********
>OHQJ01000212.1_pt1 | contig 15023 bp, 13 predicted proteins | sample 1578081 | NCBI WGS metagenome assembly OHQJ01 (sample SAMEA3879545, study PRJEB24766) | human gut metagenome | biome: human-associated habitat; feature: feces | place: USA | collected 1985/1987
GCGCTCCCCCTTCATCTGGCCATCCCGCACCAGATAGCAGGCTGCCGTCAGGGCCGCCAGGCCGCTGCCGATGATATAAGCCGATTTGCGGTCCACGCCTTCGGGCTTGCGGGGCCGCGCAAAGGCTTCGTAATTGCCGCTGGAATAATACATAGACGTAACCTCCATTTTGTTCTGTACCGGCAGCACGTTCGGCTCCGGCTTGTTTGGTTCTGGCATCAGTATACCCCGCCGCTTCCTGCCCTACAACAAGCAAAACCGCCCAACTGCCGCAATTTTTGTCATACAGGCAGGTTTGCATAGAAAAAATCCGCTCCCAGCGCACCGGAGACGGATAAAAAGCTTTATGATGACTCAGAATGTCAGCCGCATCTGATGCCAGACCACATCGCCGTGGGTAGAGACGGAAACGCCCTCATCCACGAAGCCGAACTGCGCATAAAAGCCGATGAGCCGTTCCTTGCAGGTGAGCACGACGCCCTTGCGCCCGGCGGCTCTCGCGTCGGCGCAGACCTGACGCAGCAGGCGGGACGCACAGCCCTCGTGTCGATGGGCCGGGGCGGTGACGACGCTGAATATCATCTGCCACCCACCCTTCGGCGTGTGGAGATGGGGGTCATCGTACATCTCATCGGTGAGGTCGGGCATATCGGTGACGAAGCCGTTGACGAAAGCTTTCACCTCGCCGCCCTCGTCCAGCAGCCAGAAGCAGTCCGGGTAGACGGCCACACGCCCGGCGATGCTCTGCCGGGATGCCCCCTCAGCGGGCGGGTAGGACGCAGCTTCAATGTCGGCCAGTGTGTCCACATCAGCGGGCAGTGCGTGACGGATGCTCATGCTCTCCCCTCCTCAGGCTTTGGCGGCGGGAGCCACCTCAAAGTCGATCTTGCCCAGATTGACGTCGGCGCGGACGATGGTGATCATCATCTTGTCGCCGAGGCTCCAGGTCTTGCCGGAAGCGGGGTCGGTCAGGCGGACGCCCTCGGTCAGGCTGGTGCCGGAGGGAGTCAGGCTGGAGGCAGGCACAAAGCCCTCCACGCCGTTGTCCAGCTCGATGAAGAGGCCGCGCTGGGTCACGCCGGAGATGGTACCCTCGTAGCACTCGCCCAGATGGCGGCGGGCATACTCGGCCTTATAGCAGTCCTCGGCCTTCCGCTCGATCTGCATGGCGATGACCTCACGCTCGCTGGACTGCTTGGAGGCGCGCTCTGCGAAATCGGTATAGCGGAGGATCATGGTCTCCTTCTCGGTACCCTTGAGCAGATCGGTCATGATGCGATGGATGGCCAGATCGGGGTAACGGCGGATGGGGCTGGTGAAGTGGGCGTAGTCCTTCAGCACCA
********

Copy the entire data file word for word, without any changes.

>OHQJ01000212.1_pt1 | contig 15023 bp, 13 predicted proteins | sample 1578081 | NCBI WGS metagenome assembly OHQJ01 (sample SAMEA3879545, study PRJEB24766) | human gut metagenome | biome: human-associated habitat; feature: feces | place: USA | collected 1985/1987
GCGCTCCCCCTTCATCTGGCCATCCCGCACCAGATAGCAGGCTGCCGTCAGGGCCGCCAGGCCGCTGCCGATGATATAAGCCGATTTGCGGTCCACGCCTTCGGGCTTGCGGGGCCGCGCAAAGGCTTCGTAATTGCCGCTGGAATAATACATAGACGTAACCTCCATTTTGTTCTGTACCGGCAGCACGTTCGGCTCCGGCTTGTTTGGTTCTGGCATCAGTATACCCCGCCGCTTCCTGCCCTACAACAAGCAAAACCGCCCAACTGCCGCAATTTTTGTCATACAGGCAGGTTTGCATAGAAAAAATCCGCTCCCAGCGCACCGGAGACGGATAAAAAGCTTTATGATGACTCAGAATGTCAGCCGCATCTGATGCCAGACCACATCGCCGTGGGTAGAGACGGAAACGCCCTCATCCACGAAGCCGAACTGCGCATAAAAGCCGATGAGCCGTTCCTTGCAGGTGAGCACGACGCCCTTGCGCCCGGCGGCTCTCGCGTCGGCGCAGACCTGACGCAGCAGGCGGGACGCACAGCCCTCGTGTCGATGGGCCGGGGCGGTGACGACGCTGAATATCATCTGCCACCCACCCTTCGGCGTGTGGAGATGGGGGTCATCGTACATCTCATCGGTGAGGTCGGGCATATCGGTGACGAAGCCGTTGACGAAAGCTTTCACCTCGCCGCCCTCGTCCAGCAGCCAGAAGCAGTCCGGGTAGACGGCCACACGCCCGGCGATGCTCTGCCGGGATGCCCCCTCAGCGGGCGGGTAGGACGCAGCTTCAATGTCGGCCAGTGTGTCCACATCAGCGGGCAGTGCGTGACGGATGCTCATGCTCTCCCCTCCTCAGGCTTTGGCGGCGGGAGCCACCTCAAAGTCGATCTTGCCCAGATTGACGTCGGCGCGGACGATGGTGATCATCATCTTGTCGCCGAGGCTCCAGGTCTTGCCGGAAGCGGGGTCGGTCAGGCGGACGCCCTCGGTCAGGCTGGTGCCGGAGGGAGTCAGGCTGGAGGCAGGCACAAAGCCCTCCACGCCGTTGTCCAGCTCGATGAAGAGGCCGCGCTGGGTCACGCCGGAGATGGTACCCTCGTAGCACTCGCCCAGATGGCGGCGGGCATACTCGGCCTTATAGCAGTCCTCGGCCTTCCGCTCGATCTGCATGGCGATGACCTCACGCTCGCTGGACTGCTTGGAGGCGCGCTCTGCGAAATCGGTATAGCGGAGGATCATGGTCTCCTTCTCGGTACCCTTGAGCAGATCGGTCATGATGCGATGGATGGCCAGATCGGGGTAACGGCGGATGGGGCTGGTGAAGTGGGCGTAGTCCTTCAGCACCA